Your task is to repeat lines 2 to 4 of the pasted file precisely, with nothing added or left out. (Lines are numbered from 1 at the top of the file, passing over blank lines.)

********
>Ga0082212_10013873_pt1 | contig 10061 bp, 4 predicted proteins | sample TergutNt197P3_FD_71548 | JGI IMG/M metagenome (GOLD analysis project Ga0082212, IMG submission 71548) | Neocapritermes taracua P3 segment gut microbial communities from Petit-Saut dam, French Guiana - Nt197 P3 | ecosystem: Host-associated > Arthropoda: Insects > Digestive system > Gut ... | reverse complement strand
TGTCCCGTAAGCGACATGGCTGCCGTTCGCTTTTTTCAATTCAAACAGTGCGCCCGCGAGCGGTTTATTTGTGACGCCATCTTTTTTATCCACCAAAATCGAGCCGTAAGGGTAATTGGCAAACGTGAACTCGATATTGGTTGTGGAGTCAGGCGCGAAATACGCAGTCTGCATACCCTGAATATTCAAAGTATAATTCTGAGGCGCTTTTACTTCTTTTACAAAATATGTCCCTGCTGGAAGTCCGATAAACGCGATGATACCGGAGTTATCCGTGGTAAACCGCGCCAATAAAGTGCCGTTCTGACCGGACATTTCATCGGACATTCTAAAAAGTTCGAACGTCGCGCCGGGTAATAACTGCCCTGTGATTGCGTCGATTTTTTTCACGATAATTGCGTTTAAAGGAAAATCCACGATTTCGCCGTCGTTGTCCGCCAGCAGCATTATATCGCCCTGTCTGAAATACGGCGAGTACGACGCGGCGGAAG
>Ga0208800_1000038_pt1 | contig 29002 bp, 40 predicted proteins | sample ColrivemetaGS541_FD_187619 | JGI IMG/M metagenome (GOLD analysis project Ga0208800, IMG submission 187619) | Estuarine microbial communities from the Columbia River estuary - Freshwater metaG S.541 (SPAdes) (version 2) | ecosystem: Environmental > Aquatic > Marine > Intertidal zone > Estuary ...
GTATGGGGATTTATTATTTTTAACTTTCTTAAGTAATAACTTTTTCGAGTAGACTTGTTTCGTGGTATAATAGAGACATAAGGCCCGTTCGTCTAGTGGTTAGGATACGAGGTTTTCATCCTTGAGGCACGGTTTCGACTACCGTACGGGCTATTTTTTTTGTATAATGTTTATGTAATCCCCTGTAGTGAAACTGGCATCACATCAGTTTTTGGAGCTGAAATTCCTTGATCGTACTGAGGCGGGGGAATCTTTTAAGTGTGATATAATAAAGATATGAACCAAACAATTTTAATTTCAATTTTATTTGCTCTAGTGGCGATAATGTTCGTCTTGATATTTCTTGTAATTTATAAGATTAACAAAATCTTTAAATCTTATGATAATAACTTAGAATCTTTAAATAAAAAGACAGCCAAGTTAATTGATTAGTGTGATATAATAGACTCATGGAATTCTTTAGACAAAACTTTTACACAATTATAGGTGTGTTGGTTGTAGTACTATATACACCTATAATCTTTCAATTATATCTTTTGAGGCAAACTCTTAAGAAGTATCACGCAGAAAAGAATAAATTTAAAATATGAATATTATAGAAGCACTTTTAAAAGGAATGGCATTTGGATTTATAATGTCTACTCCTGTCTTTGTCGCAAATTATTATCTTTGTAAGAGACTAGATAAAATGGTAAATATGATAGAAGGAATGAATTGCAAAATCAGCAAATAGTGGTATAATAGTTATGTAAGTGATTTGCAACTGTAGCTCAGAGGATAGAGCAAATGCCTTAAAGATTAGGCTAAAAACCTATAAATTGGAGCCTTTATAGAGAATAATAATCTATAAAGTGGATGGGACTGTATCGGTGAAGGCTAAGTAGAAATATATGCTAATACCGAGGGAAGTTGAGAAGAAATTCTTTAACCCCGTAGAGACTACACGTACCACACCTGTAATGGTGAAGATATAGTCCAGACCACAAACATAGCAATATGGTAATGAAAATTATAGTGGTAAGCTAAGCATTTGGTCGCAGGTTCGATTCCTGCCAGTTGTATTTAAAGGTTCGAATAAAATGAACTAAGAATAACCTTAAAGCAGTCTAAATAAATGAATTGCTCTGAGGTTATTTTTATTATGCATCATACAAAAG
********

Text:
TGTCCCGTAAGCGACATGGCTGCCGTTCGCTTTTTTCAATTCAAACAGTGCGCCCGCGAGCGGTTTATTTGTGACGCCATCTTTTTTATCCACCAAAATCGAGCCGTAAGGGTAATTGGCAAACGTGAACTCGATATTGGTTGTGGAGTCAGGCGCGAAATACGCAGTCTGCATACCCTGAATATTCAAAGTATAATTCTGAGGCGCTTTTACTTCTTTTACAAAATATGTCCCTGCTGGAAGTCCGATAAACGCGATGATACCGGAGTTATCCGTGGTAAACCGCGCCAATAAAGTGCCGTTCTGACCGGACATTTCATCGGACATTCTAAAAAGTTCGAACGTCGCGCCGGGTAATAACTGCCCTGTGATTGCGTCGATTTTTTTCACGATAATTGCGTTTAAAGGAAAATCCACGATTTCGCCGTCGTTGTCCGCCAGCAGCATTATATCGCCCTGTCTGAAATACGGCGAGTACGACGCGGCGGAAG
>Ga0208800_1000038_pt1 | contig 29002 bp, 40 predicted proteins | sample ColrivemetaGS541_FD_187619 | JGI IMG/M metagenome (GOLD analysis project Ga0208800, IMG submission 187619) | Estuarine microbial communities from the Columbia River estuary - Freshwater metaG S.541 (SPAdes) (version 2) | ecosystem: Environmental > Aquatic > Marine > Intertidal zone > Estuary ...
GTATGGGGATTTATTATTTTTAACTTTCTTAAGTAATAACTTTTTCGAGTAGACTTGTTTCGTGGTATAATAGAGACATAAGGCCCGTTCGTCTAGTGGTTAGGATACGAGGTTTTCATCCTTGAGGCACGGTTTCGACTACCGTACGGGCTATTTTTTTTGTATAATGTTTATGTAATCCCCTGTAGTGAAACTGGCATCACATCAGTTTTTGGAGCTGAAATTCCTTGATCGTACTGAGGCGGGGGAATCTTTTAAGTGTGATATAATAAAGATATGAACCAAACAATTTTAATTTCAATTTTATTTGCTCTAGTGGCGATAATGTTCGTCTTGATATTTCTTGTAATTTATAAGATTAACAAAATCTTTAAATCTTATGATAATAACTTAGAATCTTTAAATAAAAAGACAGCCAAGTTAATTGATTAGTGTGATATAATAGACTCATGGAATTCTTTAGACAAAACTTTTACACAATTATAGGTGTGTTGGTTGTAGTACTATATACACCTATAATCTTTCAATTATATCTTTTGAGGCAAACTCTTAAGAAGTATCACGCAGAAAAGAATAAATTTAAAATATGAATATTATAGAAGCACTTTTAAAAGGAATGGCATTTGGATTTATAATGTCTACTCCTGTCTTTGTCGCAAATTATTATCTTTGTAAGAGACTAGATAAAATGGTAAATATGATAGAAGGAATGAATTGCAAAATCAGCAAATAGTGGTATAATAGTTATGTAAGTGATTTGCAACTGTAGCTCAGAGGATAGAGCAAATGCCTTAAAGATTAGGCTAAAAACCTATAAATTGGAGCCTTTATAGAGAATAATAATCTATAAAGTGGATGGGACTGTATCGGTGAAGGCTAAGTAGAAATATATGCTAATACCGAGGGAAGTTGAGAAGAAATTCTTTAACCCCGTAGAGACTACACGTACCACACCTGTAATGGTGAAGATATAGTCCAGACCACAAACATAGCAATATGGTAATGAAAATTATAGTGGTAAGCTAAGCATTTGGTCGCAGGTTCGATTCCTGCCAGTTGTATTTAAAGGTTCGAATAAAATGAACTAAGAATAACCTTAAAGCAGTCTAAATAAATGAATTGCTCTGAGGTTATTTTTATTATGCATCATACAAAAG